9. Once it has been determined by the Canadian Embassy in Paris to be “eligible” for the program, you can submit an Application for a Work Permit from Outside of Canada either online on the web-site of Immigration, Refugees and Citizenship Canada or have the complete application delivered to the Visa Application Centre in Paris. The processing times can vary but estimate five weeks. IRCC will decide your application and if a positive decision is made you will be issued a work permit introduction letter that you must take with you when you arrive in Canada. Your actual work permit will be given to you at your first Port of Entry in Canada (very often a large Canadian airport)
  10. When you apply for a work permit application, you are required to submit several documents. Some of the documents are immigration forms such as IMM 1295 (Applying for a Work Permit Application Outside of Canada) and IMM 5645 (Additional Family Information). It will also be important for you to submit letters of reference from your current and previous employers that show that you are qualified o for the position you will be performing in Canada. There is a precise description prepared by IRCC of what information they are seeking to have included in these letters. Absolutely essentially is that it be prepared on the company letterhead of your current or former employer, signed, and that it set out your job title, your main job duties, whether the work was full time or part time, and the period during which you were employed by the company (from when to when).

11 Mobilite Francophone is not the only Canadian immigration program that encourages Francophones to live and work in Canada. Canada has signed international agreements with France, Switzerland and Belgium (and many other, mostly European countries) allowing for the exchange of youth. The program is referred to as International Experience Canada. In France, it is open to French nationals between the ages of 18-35. Under International Experience Canada, in addition to having a category for Young Professionals who require a written job offer (similar to Mobilite Francophone), it also has a category called “Work and Travel” The Work and Travel category is essentially a lottery but if selected you can be issued an open work permit for up to two years. There is no requirement that you work with any one particular employer (or work at all) nor a requirement that you work in a skilled occupation (NOC 0, A, or B). In most cases, you will be allowed to work in any occupation.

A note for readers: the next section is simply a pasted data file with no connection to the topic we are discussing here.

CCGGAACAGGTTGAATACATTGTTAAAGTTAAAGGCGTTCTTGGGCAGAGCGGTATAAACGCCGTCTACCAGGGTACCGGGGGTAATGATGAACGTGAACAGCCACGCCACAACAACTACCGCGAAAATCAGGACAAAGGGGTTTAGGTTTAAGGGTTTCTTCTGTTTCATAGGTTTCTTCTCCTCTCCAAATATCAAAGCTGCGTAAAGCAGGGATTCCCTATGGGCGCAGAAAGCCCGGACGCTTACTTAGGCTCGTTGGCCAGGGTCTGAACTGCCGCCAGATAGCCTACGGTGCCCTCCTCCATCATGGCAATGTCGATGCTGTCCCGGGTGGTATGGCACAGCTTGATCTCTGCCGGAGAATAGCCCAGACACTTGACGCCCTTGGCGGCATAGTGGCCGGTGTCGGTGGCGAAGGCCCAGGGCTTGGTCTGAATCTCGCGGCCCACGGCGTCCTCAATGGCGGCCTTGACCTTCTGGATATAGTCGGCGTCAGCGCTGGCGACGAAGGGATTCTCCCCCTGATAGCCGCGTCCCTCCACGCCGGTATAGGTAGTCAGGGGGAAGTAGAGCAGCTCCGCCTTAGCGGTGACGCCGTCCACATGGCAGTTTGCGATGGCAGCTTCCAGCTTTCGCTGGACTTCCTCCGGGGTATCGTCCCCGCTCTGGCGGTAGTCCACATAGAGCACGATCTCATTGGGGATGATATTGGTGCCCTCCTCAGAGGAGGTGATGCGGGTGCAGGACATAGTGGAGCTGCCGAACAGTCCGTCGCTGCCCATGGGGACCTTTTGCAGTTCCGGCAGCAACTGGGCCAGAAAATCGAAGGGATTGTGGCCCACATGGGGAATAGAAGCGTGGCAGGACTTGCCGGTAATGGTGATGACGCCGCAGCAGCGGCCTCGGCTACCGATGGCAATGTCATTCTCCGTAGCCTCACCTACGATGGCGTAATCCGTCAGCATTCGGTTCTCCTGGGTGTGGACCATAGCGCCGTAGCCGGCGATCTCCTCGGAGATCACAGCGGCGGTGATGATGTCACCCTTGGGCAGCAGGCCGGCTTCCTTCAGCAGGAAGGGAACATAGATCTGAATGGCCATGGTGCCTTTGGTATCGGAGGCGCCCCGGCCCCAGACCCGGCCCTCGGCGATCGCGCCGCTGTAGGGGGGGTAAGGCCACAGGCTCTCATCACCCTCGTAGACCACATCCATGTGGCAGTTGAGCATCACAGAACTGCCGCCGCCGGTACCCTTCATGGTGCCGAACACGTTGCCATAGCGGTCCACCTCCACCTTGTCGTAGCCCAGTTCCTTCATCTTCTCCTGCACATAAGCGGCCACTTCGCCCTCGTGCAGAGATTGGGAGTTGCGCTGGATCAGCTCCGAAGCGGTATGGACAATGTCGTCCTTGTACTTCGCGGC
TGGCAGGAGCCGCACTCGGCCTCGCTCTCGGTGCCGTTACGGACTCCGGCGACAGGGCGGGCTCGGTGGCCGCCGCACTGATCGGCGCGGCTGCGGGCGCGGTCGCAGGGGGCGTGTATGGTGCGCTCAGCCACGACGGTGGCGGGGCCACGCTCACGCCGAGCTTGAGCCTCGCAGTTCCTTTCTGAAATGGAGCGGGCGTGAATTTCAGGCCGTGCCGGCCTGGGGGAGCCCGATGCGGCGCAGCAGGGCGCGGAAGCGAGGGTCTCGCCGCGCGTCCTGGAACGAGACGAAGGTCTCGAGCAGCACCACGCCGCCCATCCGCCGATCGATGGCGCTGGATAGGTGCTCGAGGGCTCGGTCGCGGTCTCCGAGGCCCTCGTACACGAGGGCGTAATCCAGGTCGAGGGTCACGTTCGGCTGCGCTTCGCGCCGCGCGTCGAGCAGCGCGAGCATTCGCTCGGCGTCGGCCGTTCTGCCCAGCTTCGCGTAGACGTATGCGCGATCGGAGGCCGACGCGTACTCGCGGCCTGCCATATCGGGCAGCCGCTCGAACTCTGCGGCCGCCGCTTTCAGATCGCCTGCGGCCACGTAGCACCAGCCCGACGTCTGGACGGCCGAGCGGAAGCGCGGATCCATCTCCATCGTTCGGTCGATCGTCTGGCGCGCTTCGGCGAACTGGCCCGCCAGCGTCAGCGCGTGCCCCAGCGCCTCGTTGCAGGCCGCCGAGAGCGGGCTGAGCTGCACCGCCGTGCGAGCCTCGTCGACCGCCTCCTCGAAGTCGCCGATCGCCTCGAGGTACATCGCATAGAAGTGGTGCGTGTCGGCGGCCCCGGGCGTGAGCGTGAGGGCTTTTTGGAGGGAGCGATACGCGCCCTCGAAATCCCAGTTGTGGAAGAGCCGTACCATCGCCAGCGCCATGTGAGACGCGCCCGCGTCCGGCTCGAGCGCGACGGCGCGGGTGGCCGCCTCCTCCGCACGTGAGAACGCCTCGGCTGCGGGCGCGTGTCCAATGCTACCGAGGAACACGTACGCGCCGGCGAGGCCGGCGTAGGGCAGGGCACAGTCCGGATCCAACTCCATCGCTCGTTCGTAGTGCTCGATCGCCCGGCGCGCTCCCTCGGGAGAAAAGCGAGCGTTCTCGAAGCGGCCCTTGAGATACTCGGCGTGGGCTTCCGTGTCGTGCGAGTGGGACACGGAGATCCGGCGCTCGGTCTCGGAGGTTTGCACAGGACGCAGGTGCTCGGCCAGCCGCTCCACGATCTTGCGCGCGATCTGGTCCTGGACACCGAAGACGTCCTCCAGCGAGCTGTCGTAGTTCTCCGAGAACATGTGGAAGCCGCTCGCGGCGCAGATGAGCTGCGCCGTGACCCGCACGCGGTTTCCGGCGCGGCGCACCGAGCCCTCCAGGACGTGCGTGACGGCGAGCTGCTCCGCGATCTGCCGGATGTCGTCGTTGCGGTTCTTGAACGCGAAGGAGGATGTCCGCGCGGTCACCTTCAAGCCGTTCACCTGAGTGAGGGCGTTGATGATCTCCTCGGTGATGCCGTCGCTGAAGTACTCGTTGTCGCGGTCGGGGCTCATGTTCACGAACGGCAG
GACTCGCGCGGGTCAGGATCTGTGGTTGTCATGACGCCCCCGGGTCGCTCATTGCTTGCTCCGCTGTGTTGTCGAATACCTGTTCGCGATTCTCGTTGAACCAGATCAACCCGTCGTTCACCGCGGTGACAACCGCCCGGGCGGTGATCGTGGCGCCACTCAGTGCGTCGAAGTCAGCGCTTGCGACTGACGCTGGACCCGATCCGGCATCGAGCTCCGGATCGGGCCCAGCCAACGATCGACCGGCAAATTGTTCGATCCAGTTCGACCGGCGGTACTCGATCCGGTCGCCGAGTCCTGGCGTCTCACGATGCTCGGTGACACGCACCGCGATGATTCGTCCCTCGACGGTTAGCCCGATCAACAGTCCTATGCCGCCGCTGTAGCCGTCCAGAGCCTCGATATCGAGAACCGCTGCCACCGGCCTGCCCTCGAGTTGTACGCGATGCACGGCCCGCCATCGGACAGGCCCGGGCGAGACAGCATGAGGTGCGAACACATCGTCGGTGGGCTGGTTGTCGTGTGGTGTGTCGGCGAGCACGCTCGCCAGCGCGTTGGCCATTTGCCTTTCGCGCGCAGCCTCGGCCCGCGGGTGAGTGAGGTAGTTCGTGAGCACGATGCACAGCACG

1. The disadvantage of coming to Canada under the International Experience Canada program as opposed to Mobilite Francophone include:

1) The age limit of only being open to individuals 18-35;

2) The “lottery” aspect of it where there are a limited number of spots and if there are more candidates than spots, some candidates will be disappointed. Under Mobilte Francophone, the number of spots are unlimited;

3) A condition of entering Canada is you purchase comprehensive travel insurance prior to arriving in Canada that will be valid for your entire stay. There is no such required for workers entering under Mobilte Francophone;

4) Mobilite Francophone work permits can usually be issued for more than 3 years;

5) It is not always possible for your spouse or partner to be issued an open work permit just by virtue of you having a work permit. There is also a Co-op program available to students who wish to complete an internship in Canada as part of their studies.

  1. Work experience you obtain in Canada can, in many cases, help improve your chances of being able to immigrate to Canada permanently.